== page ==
Boston venture to change up how you exchange knowledge

Word has gotten around. If your aim were knowledge exchange to prepare folks to work in a technology startup, you’d be eager to join the community that these 5 gurus are forming at Intelligent.ly.

Imagine a community of learners and teachers that freely exchange their knowledge, and together emerge better off than where they started. That is the vision of Sarah Hodges and Dave Balter, who are working side-by-side as the Managing Directors of a new Boston-based venture named—not surprisingly—Intelligent.ly. As Ms. Hodges explained in a conversation with this reporter, “People are so willing to help, but it is hard to connect them with people who wish to learn.”

Sarah Hodges elaborated upon the concept this way: “For students, the idea is to provide an entre or easy way to get the legal, marketing and financial advice that they need. For teachers, it is a great way to elevate their personal brand, possibly get consulting gigs, and give people a preview of their skill set and a taste of their style. So many talented people are working inside companies, or inside consulting practices,” and would gain from the exposure. “Teaching is a great way to find and connect with people who can benefit from your services.”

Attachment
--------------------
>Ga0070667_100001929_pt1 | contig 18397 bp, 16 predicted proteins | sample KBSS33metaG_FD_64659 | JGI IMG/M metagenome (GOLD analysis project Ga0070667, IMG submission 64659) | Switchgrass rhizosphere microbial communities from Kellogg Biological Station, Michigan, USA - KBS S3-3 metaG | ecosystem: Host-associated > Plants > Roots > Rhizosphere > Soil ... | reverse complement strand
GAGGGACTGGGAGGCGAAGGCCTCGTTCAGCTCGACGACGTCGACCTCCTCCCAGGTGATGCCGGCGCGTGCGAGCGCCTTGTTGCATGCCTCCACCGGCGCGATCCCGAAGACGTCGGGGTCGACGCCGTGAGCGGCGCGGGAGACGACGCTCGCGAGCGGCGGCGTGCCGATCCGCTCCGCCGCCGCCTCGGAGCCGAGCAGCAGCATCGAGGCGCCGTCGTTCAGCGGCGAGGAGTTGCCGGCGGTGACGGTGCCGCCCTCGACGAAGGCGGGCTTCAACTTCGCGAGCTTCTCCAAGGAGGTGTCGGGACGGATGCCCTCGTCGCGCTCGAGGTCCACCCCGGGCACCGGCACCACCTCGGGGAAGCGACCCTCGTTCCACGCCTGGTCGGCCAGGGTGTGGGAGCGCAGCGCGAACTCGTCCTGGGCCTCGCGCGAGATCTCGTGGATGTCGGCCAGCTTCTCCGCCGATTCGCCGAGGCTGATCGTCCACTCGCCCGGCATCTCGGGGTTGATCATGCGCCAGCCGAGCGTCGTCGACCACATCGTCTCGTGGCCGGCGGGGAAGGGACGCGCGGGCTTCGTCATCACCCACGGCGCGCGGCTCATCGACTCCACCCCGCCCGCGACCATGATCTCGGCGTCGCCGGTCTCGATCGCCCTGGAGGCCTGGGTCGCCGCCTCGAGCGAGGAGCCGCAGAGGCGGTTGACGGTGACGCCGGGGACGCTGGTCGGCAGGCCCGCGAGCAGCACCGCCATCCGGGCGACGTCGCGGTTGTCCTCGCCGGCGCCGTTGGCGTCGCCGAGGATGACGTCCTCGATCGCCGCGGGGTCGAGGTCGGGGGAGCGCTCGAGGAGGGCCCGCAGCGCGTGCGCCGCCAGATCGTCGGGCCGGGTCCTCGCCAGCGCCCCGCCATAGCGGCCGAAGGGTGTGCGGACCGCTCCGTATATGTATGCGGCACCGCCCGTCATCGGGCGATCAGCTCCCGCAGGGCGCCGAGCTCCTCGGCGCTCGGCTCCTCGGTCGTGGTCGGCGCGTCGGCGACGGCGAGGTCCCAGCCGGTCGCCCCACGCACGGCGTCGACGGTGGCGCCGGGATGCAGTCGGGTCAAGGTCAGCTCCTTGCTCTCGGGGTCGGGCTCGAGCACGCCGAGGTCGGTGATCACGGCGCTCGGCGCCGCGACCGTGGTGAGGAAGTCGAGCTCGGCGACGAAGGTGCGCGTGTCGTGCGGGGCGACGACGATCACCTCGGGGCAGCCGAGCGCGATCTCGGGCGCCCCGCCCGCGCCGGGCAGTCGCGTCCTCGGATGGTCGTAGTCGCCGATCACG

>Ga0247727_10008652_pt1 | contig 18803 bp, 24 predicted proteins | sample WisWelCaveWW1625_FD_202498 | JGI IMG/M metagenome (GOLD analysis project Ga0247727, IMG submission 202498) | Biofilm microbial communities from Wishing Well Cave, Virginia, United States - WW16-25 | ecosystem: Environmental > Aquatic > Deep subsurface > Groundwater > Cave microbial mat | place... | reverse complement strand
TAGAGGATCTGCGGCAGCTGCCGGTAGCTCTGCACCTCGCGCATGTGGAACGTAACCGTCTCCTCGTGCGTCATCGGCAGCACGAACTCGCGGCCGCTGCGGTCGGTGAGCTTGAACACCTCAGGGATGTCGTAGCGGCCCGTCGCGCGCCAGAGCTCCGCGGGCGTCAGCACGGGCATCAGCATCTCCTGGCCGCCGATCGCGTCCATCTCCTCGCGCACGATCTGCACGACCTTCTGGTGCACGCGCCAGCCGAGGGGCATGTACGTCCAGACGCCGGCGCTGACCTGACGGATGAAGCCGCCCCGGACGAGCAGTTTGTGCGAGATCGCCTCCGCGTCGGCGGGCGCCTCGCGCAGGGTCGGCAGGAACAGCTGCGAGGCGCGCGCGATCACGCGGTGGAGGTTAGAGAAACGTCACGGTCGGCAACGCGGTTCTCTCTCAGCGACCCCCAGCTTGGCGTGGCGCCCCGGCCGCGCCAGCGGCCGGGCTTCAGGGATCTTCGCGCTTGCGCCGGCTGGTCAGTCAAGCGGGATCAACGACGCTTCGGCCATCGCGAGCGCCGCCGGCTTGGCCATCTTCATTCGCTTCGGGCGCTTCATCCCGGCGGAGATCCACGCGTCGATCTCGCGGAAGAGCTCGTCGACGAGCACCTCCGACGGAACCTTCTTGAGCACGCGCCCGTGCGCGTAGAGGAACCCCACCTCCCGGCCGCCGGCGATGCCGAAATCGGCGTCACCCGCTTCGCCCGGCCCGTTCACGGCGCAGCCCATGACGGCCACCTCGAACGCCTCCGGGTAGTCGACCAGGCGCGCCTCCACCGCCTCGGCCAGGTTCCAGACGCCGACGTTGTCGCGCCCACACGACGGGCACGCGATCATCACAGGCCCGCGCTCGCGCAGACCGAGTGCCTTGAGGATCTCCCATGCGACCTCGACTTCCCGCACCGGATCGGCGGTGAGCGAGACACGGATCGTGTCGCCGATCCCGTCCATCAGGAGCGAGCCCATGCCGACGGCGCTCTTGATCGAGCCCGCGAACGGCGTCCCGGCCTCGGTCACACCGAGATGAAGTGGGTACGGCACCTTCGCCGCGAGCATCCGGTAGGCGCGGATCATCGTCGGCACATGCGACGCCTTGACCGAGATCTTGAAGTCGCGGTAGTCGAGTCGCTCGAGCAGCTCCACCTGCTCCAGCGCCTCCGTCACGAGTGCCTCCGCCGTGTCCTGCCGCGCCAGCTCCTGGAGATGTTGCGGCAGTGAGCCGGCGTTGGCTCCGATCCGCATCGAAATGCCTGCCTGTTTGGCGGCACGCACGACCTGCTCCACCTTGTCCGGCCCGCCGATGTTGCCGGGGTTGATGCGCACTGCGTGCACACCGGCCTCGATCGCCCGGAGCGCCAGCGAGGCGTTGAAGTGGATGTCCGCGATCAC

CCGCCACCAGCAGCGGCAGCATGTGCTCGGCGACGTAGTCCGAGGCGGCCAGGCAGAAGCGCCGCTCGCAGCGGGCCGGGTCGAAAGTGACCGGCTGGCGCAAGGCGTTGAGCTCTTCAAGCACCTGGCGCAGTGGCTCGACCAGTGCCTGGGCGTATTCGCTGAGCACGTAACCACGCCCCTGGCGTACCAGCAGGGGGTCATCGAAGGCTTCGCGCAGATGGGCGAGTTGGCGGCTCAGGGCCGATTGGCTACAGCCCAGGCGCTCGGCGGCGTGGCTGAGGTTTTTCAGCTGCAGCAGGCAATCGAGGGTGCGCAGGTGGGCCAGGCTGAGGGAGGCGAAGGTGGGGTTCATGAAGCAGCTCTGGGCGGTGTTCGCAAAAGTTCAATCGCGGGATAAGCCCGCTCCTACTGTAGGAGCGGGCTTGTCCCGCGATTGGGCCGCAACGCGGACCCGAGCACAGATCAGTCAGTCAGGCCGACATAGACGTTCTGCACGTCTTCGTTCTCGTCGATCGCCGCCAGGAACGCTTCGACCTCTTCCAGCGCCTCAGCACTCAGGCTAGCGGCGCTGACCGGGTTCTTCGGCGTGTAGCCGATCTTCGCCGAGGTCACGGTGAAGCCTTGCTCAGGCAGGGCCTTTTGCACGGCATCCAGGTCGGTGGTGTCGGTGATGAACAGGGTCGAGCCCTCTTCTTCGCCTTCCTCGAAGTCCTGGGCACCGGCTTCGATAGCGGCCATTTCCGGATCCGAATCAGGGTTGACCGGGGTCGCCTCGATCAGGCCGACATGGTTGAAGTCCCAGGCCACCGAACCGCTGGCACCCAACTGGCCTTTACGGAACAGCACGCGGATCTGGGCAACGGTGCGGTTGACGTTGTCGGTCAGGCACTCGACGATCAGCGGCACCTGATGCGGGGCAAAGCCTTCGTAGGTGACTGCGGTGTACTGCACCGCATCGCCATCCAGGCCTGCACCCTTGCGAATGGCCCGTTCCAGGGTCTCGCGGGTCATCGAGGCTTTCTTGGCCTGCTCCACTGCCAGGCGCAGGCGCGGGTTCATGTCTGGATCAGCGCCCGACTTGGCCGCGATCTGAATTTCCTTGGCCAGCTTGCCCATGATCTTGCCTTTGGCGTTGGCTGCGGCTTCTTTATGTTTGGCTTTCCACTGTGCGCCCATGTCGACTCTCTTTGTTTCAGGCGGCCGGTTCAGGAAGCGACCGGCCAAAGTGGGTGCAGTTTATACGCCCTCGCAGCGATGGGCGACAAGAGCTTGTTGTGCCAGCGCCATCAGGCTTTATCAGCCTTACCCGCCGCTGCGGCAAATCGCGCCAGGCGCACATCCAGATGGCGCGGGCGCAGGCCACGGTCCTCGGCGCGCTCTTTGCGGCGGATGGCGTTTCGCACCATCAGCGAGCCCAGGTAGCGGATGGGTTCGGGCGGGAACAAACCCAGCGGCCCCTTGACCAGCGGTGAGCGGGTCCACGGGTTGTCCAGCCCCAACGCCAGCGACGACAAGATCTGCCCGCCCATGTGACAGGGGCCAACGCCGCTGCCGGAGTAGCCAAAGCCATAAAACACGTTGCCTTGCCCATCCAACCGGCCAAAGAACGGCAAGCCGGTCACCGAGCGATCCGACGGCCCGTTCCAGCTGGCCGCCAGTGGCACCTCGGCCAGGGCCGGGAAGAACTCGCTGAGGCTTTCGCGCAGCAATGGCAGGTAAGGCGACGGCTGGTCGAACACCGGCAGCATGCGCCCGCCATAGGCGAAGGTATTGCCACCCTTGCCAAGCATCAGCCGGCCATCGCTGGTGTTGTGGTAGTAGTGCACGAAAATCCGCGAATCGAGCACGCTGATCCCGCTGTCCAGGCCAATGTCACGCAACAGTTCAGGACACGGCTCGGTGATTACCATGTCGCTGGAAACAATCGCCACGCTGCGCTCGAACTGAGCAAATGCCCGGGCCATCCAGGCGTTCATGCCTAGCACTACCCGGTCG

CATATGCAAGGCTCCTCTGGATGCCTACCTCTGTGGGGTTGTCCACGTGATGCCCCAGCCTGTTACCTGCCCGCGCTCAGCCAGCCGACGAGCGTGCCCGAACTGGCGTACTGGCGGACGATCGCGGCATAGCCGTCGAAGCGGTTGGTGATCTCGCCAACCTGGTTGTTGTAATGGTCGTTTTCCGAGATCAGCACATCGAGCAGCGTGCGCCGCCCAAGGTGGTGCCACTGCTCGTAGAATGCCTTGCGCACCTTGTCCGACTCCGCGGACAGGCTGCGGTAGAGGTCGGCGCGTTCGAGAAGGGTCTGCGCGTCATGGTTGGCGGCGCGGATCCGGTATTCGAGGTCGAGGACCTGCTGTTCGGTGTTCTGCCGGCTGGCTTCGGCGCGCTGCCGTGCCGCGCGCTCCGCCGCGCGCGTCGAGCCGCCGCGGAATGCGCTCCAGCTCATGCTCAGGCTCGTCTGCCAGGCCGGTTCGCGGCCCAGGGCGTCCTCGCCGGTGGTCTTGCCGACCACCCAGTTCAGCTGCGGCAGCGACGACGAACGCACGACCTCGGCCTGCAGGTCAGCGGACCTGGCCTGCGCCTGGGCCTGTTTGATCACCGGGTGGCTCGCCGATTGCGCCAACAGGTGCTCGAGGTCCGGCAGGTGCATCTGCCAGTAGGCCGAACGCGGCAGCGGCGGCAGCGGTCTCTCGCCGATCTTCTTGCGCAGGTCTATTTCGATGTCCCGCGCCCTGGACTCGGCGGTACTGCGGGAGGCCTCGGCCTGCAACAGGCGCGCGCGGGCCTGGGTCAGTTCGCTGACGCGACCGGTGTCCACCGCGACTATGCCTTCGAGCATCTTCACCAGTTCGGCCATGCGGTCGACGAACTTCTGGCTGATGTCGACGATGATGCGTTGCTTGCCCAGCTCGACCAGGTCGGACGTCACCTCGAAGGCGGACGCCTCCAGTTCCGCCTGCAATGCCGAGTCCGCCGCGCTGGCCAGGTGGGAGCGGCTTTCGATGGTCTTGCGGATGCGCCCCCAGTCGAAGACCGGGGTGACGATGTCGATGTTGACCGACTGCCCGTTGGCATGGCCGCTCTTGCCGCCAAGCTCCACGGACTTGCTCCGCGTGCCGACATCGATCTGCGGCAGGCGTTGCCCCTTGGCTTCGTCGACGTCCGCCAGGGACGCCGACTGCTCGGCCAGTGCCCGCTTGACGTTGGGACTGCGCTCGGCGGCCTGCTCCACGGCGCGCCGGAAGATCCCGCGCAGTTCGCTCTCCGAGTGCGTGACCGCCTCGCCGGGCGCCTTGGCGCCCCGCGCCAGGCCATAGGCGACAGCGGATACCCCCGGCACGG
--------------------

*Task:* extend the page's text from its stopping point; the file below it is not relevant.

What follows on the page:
By providing a venue where in-demand skills are taught, and a structure to acquire the best teachers who can teach hot topics, Intelligent.ly aims to fill the void left between the classic degree programs and the ultra-competitive and commitment-heavy startup incubators.